Originally posted at ilsr.org.
Co-director of ILSR and Energy Democracy initiative director John Farrell and research associate Marie Donahue sat down before the winter break to reflect on what they are describing as the “Year of 100” — a landmark year for 100% renewable energy commitments in 2018.
In this special year-end episode of the Local Energy Rules podcast, Farrell and Donahue recap the many ambitious renewable energy commitments made by states, utilities, and cities, this year. The two discuss what we can learn from these resolutions and how to ensure benefits from the clean energy transition remain both local and equitable.
Tune in for highlights from 2018 and a lively discussion about what is on horizon for local, renewable energy in 2019. Find a transcript and summary of the conversation below.
States Push for 100% Renewable
In 2018, California joined Hawaii as the second state to set a 100% renewable energy commitment, Farrell explains. Hawaii’s goal had been approved by regulators in 2017. In addition, five new governors have indicated moving forward such commitments in Colorado, Connecticut, Illinois, Nevada, and Maine.
As the economics of energy shift in favor of renewables, Farrell points to just how competitive wind and now solar have both become in an increasing number of states. This trend has enabled more residential and commercial customers to shift to solar in California. Donahue explains how the sum of individual decisions from these customers will help keep California on track to reaching its new target.
As illustrated in the animation below, almost 800,000 individual solar installations have come online in California over the last decade, through the second quarter of 2018.
Learn more about this map of growth in California’s solar market here. Read about another landmark policy California passed in 2018, which will require solar on new residential developments starting in 2020, here.
In the coming years, more states will follow California and Hawaii’s lead. Donahue argues the states to watch, like in Minnesota with its burgeoning #100PercentMN campaign, are those with grassroots efforts that will push state legislatures and leadership to set commitments that center equity and promote distributed generation that will keep benefits local.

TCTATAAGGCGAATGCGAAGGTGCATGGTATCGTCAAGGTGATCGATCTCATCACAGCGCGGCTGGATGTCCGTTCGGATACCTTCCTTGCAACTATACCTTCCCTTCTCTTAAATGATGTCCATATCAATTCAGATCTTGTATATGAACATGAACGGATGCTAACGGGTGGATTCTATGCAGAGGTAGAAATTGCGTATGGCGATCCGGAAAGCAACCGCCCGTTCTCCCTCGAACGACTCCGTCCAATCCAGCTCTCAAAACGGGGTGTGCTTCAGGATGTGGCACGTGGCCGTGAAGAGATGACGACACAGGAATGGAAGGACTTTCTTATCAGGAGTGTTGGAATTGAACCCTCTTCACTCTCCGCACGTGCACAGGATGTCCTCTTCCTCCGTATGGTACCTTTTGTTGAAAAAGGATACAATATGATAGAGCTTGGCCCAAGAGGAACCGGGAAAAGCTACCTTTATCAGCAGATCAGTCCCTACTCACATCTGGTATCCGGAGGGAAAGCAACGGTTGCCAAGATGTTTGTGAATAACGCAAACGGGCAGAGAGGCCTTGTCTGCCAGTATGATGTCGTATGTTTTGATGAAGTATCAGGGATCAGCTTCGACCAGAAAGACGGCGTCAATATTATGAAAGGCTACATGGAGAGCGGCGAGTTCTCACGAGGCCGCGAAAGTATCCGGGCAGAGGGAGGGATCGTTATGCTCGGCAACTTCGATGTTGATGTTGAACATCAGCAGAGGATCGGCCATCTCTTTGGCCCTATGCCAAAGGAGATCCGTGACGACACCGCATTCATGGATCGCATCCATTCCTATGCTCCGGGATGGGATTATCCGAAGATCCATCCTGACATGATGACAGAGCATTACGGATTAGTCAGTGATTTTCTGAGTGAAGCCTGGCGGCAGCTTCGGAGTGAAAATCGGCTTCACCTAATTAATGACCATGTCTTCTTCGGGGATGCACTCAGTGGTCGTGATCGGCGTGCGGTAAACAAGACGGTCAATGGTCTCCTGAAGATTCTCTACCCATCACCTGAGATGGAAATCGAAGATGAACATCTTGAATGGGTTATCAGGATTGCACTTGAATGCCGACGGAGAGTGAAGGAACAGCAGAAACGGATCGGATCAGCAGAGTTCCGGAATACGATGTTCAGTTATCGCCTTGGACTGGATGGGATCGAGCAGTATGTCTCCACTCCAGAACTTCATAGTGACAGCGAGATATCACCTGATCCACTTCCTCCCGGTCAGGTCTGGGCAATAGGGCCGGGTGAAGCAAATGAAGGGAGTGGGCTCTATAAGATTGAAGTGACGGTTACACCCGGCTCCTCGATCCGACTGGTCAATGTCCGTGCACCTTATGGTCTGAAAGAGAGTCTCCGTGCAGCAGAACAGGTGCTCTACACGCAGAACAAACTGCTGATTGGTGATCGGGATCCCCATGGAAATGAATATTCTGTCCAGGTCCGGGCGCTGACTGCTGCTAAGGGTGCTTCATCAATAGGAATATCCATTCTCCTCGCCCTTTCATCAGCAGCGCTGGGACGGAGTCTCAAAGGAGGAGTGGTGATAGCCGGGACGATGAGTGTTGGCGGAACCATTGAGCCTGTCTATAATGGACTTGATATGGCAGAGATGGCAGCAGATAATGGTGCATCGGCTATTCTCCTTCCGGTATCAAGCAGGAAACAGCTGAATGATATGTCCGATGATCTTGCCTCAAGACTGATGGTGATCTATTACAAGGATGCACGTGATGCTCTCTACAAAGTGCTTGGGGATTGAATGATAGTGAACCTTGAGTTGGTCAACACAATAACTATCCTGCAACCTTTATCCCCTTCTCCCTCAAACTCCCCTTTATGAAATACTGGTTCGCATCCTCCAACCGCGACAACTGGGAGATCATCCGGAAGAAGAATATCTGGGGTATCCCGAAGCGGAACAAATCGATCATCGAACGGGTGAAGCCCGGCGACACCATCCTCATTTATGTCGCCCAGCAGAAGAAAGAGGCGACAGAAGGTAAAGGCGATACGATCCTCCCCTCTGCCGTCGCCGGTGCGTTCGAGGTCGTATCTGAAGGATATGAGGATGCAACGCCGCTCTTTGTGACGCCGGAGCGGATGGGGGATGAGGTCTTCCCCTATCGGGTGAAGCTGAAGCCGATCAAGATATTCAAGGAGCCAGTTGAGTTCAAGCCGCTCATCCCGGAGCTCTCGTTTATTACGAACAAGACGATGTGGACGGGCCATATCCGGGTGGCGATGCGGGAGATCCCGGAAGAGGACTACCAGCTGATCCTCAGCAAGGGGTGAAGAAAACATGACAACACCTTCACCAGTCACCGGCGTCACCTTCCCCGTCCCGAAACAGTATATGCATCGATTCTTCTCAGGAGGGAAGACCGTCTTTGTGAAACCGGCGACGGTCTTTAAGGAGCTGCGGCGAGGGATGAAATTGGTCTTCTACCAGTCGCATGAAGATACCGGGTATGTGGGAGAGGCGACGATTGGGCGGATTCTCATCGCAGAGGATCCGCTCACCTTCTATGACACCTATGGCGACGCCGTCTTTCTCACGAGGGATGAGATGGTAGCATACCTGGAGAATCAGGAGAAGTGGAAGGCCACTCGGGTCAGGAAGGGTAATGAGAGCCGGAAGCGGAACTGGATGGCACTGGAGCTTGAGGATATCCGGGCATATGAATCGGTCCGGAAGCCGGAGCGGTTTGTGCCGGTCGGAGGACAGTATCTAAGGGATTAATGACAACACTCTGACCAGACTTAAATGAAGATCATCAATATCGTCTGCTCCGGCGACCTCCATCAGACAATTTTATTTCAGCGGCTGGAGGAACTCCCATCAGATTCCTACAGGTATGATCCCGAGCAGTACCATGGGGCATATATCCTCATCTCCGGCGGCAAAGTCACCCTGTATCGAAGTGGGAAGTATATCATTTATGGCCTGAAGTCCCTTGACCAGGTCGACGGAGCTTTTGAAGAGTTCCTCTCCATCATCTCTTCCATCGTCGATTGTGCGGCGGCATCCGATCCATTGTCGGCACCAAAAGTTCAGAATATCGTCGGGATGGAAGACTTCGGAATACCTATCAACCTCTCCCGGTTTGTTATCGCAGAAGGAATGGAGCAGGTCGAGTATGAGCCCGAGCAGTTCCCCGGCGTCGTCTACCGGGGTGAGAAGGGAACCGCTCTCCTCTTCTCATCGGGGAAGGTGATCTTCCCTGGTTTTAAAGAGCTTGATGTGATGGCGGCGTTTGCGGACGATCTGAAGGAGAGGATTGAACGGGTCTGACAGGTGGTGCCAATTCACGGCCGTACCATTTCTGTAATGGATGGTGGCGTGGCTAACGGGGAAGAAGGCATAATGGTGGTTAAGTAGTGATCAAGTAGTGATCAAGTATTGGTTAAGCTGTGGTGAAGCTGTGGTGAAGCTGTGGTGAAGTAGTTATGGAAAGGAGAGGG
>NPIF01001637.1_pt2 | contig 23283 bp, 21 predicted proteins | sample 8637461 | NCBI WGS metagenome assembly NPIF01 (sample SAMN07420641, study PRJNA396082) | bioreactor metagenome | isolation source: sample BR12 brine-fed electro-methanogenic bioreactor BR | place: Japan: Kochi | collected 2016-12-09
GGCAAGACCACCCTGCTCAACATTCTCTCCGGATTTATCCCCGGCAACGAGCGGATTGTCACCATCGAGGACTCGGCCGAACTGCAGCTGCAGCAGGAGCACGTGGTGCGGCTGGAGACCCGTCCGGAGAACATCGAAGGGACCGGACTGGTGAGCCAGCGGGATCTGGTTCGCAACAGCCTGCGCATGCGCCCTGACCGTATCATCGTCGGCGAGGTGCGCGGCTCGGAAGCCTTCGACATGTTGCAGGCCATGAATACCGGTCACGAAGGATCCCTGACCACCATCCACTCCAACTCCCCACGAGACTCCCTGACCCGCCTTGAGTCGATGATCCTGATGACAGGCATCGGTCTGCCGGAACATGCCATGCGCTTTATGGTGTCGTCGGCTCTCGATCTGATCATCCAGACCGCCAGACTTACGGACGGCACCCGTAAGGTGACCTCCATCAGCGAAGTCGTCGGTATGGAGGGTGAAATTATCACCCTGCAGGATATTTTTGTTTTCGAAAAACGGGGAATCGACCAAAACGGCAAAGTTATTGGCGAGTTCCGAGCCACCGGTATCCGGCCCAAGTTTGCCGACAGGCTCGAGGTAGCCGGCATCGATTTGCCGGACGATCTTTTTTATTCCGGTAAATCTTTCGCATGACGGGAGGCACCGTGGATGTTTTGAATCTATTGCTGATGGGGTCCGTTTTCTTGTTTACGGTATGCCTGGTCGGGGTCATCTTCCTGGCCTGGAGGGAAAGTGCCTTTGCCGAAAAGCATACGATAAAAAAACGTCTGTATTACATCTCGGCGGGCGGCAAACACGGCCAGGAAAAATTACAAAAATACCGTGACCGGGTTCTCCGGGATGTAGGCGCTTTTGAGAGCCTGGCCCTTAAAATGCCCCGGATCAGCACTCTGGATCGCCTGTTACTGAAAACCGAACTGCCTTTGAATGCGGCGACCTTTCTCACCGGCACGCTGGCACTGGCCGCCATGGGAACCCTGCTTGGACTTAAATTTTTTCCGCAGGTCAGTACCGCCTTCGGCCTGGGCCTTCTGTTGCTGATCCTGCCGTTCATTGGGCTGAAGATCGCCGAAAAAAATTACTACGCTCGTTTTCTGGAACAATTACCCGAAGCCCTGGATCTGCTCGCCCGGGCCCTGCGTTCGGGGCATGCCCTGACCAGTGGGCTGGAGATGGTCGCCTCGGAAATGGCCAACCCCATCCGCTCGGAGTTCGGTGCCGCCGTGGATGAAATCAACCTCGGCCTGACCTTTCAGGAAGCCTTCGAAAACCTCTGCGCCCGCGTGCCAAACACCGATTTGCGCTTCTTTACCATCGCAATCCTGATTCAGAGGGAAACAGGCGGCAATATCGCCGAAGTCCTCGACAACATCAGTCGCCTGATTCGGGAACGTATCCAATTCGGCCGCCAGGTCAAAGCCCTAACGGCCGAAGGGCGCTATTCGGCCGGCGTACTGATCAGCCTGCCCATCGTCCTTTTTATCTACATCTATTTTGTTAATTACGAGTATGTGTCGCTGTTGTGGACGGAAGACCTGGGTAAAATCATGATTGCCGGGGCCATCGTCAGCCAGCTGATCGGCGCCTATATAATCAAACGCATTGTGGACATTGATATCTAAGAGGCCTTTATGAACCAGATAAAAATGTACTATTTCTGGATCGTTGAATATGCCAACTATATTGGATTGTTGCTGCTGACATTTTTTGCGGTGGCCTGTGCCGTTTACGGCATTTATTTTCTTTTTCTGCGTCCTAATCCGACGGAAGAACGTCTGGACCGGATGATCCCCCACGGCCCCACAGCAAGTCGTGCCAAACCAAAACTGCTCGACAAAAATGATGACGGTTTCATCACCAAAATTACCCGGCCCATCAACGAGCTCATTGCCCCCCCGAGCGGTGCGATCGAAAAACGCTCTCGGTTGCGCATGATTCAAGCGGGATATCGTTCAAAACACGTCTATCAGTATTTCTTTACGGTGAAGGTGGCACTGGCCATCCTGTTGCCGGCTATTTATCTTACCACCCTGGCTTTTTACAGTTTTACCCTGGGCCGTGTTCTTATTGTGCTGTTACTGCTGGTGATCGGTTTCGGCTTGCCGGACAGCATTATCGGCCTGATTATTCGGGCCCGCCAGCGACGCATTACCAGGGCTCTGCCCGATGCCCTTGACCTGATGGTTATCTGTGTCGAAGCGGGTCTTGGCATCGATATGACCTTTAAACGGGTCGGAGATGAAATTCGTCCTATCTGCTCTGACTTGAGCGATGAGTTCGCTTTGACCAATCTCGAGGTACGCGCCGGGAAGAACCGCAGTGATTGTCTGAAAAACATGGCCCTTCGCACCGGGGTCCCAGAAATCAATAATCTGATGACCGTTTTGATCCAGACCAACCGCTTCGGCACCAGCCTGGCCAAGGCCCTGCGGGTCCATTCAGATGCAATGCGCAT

Yet, there remains a “dirty secret” that Farrell and Donahue discuss regarding statewide goals and how they define what counts as “renewable” or “clean” energy. Pointing to a new report by ILSR published earlier this month, Donahue explains how costly and dirty waste incineration has been subsidized by existing renewable energy goals.
“We have 23 states that … are classifying waste incineration as renewable,” explains Donahue. “It’s a cautionary tale of how we can think about the definitions of renewable and how important it is to get into some of the nitty-gritty details when these commitments are made.”
Read ILSR’s full report, “Waste Incineration: A Dirty Secret in How States Define Renewable Energy” to learn more about the costs of waste incineration and our recommendations for alternative solid waste and local energy practices.
“We have 23 states that… are classifying waste incineration as renewable,” explains Donahue. “It’s a cautionary tale of how we can think about the definitions of renewable and how important it is to get into some of the nitty-gritty details when these commitments are made.”
Investor-owned Utilities Follow Suit, But Are They Serious?
In December, Xcel Energy became the first investor-owned utility in the country to commit to reaching 100% carbon-free generation by 2050.
While acknowledging how “monumental” it is for a shareholder-owned utility to make such a commitment, Farrell points out that this story was in fact years in the making and largely enabled by aggressive and forward-thinking state legislation in Minnesota and Colorado. In addition, while Xcel received much praise for its announcement, municipally-owned public utilities like those in Georgetown, Texas, and Rock Port, Mo., have been operating on 100% renewable energy for years.
“It’s going to be pretty hard to be 100% carbon-free in 2050, if you have a gas plant you’re still operating,” Farrell points out about Xcel Energy’s recent commitment.
Farrell and Donahue discuss three important questions utility customers and state leaders should ask of investor-owned utilities like Xcel, as more start making commitments to carbon-free or renewables in the coming years: 1) Who carries the risk? 2) Does this impact the company’s perspective on distributed, customer-owned energy? And 3) Are they serious?
Read the blog that John Farrell wrote following the announcement by Xcel Energy to reduce carbon emissions to zero by 2050, here. Learn about and watch a parody video released by ILSR in March 2018, that lampooned Xcel Energy’s ask for a “Blank Check” from the Minnesota Legislature, here.
Farrell asks whether Xcel Energy is serious about its carbon-free commitment. He notes how at the same time that Xcel made its commitment, the shareholder-owned utility has been in the process of buying a new natural gas power plant that could be in operation for decades.